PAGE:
The Power Worshippers
Inside the Dangerous Rise of Religious Nationalism
New Books in American StudiesNew Books in Christian StudiesNew Books in JournalismNew Books in Peoples & PlacesNew Books in Political ScienceNew Books in PoliticsNew Books in Politics & SocietyNew Books in Religion & FaithNew Books Network July 1, 2020 Kirk Meighoo
For too long the Religious Right has masqueraded as a social movement preoccupied with a number of cultural issues, such as abortion and same-sex marriage.
In her deeply reported investigation, The Power Worshippers: Inside the Dangerous Rise of Religious Nationalism, Katherine Stewart reveals a disturbing truth: this is a political movement that seeks to gain power and to impose its vision on all of society. America’s religious nationalists aren’t just fighting a culture war, they are waging a political war on the norms and institutions of American democracy.
Stewart pulls back the curtain on the inner workings and leading personalities of a movement that has turned religion into a tool for domination. She exposes a dense network of think tanks, advocacy groups, and pastoral organizations embedded in a rapidly expanding community of international alliances and united not by any central command but by a shared, anti-democratic vision and a common will to power.
She follows the money that fuels this movement, tracing much of it to a cadre of super-wealthy, ultraconservative donors and family foundations. She shows that today’s Christian nationalism is the fruit of a longstanding antidemocratic, reactionary strain of American thought that draws on some of the most troubling episodes in America’s past.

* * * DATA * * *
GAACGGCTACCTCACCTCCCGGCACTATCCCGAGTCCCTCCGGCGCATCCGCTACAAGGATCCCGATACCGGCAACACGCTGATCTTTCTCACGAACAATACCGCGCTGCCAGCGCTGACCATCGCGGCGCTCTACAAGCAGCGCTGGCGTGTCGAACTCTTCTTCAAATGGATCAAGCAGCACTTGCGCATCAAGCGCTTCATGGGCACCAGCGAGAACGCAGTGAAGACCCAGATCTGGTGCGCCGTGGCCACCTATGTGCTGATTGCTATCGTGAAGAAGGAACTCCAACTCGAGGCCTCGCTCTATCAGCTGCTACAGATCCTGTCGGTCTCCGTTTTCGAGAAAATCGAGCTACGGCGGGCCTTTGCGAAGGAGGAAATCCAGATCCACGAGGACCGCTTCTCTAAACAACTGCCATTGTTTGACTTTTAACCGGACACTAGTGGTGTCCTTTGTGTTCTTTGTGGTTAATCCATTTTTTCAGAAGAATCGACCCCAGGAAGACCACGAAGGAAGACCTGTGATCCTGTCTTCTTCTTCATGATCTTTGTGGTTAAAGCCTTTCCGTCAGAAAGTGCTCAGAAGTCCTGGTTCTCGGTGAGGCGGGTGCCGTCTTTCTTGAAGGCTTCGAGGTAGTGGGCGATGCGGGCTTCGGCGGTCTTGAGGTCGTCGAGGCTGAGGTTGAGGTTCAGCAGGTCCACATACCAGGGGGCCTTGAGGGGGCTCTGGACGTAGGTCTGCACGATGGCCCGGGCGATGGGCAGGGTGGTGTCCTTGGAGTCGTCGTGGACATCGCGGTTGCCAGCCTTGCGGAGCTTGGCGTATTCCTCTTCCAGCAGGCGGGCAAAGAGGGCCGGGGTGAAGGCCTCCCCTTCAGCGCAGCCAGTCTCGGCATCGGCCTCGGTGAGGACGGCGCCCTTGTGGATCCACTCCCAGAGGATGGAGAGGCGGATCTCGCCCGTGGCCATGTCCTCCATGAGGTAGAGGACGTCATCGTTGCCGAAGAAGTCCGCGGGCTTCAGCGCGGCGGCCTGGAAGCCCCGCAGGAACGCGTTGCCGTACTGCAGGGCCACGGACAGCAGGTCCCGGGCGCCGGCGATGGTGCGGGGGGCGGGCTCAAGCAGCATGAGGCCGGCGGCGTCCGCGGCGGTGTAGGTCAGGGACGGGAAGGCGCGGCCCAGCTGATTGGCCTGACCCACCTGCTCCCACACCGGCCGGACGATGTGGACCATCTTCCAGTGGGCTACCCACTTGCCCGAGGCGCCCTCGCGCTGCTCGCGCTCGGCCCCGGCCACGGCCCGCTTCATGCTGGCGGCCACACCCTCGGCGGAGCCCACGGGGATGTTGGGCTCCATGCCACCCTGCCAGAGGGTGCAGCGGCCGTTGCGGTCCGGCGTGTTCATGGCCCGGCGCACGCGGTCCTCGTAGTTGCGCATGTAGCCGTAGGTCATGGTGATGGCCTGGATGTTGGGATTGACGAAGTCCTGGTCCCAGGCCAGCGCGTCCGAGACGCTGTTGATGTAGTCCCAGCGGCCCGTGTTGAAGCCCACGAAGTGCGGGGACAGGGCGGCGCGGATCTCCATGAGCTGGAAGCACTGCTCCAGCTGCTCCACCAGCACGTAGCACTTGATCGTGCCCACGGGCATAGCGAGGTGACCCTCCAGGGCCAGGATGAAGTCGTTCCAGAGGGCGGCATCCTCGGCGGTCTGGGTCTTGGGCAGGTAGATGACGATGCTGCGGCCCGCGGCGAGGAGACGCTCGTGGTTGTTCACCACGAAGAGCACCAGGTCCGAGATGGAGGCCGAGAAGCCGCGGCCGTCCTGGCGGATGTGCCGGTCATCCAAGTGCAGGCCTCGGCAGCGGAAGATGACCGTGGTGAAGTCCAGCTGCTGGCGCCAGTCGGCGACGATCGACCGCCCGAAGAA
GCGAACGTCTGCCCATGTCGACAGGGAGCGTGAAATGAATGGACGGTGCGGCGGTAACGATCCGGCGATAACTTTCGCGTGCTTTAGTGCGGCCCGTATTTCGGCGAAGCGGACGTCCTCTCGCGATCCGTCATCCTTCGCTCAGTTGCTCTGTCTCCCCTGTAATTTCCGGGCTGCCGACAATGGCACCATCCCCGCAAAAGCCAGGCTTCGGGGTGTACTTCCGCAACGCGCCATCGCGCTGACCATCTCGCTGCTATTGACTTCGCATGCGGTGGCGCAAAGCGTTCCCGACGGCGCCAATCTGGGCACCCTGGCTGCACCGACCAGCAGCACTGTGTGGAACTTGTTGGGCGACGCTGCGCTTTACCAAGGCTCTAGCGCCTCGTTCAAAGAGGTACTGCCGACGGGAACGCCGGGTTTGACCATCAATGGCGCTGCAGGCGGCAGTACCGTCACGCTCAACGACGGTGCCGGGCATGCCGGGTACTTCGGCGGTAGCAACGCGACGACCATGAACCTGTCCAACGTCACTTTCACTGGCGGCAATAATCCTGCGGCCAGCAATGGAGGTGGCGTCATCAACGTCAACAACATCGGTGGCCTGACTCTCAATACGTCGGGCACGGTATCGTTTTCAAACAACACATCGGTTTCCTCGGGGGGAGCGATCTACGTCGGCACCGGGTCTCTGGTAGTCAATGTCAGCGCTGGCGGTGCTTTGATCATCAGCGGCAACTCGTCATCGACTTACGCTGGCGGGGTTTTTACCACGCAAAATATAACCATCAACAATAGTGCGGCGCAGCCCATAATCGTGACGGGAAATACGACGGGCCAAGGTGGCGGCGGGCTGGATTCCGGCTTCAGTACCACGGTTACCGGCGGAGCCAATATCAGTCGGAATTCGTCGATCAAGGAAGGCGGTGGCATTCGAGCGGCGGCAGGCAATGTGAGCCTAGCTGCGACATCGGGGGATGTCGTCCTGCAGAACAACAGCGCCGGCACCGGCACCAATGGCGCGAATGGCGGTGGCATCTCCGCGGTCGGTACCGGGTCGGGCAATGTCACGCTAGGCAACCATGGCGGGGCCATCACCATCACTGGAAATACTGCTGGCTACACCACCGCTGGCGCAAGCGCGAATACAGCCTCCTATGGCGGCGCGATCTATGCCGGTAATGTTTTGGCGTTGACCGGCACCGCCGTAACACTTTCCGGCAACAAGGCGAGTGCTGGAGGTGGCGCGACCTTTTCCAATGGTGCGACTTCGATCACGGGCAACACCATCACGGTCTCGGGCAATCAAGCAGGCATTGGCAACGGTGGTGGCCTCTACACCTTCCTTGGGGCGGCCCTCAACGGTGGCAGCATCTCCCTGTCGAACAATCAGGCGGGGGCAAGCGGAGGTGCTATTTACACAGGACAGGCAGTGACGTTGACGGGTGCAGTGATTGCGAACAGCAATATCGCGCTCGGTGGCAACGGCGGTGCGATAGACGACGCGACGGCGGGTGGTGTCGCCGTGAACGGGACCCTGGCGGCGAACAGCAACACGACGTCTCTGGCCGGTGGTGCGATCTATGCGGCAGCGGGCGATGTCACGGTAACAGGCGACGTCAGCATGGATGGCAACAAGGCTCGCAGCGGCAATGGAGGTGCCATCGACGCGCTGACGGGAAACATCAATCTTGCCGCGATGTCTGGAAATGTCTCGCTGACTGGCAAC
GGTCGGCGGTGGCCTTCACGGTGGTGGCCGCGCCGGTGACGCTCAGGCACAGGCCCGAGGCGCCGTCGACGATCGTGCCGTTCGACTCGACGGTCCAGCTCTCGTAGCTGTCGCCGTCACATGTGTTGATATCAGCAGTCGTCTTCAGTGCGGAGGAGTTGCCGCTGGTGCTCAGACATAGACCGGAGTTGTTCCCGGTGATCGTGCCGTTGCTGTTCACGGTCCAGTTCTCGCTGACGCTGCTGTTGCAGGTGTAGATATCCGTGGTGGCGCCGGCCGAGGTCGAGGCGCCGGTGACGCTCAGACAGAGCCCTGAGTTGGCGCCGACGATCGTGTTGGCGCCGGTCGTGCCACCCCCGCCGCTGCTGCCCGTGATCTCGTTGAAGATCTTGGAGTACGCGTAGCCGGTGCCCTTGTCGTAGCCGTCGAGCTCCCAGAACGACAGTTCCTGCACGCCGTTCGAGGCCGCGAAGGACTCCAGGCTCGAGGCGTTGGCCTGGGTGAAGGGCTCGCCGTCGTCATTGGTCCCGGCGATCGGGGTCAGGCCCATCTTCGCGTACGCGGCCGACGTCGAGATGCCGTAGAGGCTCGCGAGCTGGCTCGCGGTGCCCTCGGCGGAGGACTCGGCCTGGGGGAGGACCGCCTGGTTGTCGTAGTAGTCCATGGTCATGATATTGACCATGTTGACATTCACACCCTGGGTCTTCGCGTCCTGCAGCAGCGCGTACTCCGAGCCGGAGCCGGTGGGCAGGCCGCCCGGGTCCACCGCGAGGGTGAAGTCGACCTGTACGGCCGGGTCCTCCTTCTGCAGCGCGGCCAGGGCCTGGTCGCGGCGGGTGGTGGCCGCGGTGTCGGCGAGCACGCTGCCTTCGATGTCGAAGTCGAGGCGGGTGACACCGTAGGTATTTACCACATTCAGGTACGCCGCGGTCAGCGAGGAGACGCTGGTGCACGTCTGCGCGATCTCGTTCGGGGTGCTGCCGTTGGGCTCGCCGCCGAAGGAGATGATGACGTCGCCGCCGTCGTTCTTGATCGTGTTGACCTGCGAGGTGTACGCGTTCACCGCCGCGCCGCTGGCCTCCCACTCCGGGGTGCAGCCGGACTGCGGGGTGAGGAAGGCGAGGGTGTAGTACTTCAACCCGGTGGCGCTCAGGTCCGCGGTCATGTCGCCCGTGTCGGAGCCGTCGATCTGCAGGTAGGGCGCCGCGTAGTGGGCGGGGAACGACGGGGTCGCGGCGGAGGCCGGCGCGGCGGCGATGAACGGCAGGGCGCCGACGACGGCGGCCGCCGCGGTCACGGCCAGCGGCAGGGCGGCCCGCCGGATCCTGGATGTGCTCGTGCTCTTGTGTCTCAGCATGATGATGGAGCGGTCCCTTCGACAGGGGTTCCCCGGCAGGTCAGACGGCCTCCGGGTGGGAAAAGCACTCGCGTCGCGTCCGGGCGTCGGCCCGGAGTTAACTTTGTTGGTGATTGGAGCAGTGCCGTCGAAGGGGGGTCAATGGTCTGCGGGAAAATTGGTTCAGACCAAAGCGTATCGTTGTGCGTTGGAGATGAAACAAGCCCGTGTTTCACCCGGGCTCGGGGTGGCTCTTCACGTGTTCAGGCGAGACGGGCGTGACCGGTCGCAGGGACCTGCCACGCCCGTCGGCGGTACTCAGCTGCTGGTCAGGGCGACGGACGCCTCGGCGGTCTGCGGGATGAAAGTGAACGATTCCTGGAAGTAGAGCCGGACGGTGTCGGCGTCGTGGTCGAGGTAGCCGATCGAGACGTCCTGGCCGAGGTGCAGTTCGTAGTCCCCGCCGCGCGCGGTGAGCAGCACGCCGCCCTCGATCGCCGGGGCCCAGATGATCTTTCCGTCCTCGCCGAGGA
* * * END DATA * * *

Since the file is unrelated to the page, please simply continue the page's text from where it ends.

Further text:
It forms common cause with a globe-spanning movement that seeks to destroy liberal democracy and replace it with nationalist, theocratic and autocratic forms of government around the world. Religious nationalism is far more organized and better funded than most people realize. It seeks to control all aspects of government and society. Its successes have been stunning, and its influence now extends to every aspect of American life, from the White House to state capitols, from our schools to our hospitals.
The Power Worshippers is a brilliantly reported book of warning and a wake-up call. Stewart’s probing examination demands that Christian nationalism be taken seriously as a significant threat to the American republic and our democratic freedoms.
Katherine Stewart writes about politics, policy, and religion for The New York Times, Washington Post, NBC, and The New Republic. Her previous book, The Good News Club, was an examination of the religious right and public education.
Kirk Meighoo is a TV and podcast host, former university lecturer, author and former Senator in Trinidad and Tobago. He hosts his own podcast, Independent Thought & Freedom, where he interviews some of the most interesting people from around the world who are shaking up politics, economics, society and ideas. You can find it in the iTunes Store or any of your favorite podcast providers. You can also subscribe to his YouTube channel. If you are an academic who wants to get heard nationally, please check out his free training at becomeapublicintellectual.com.
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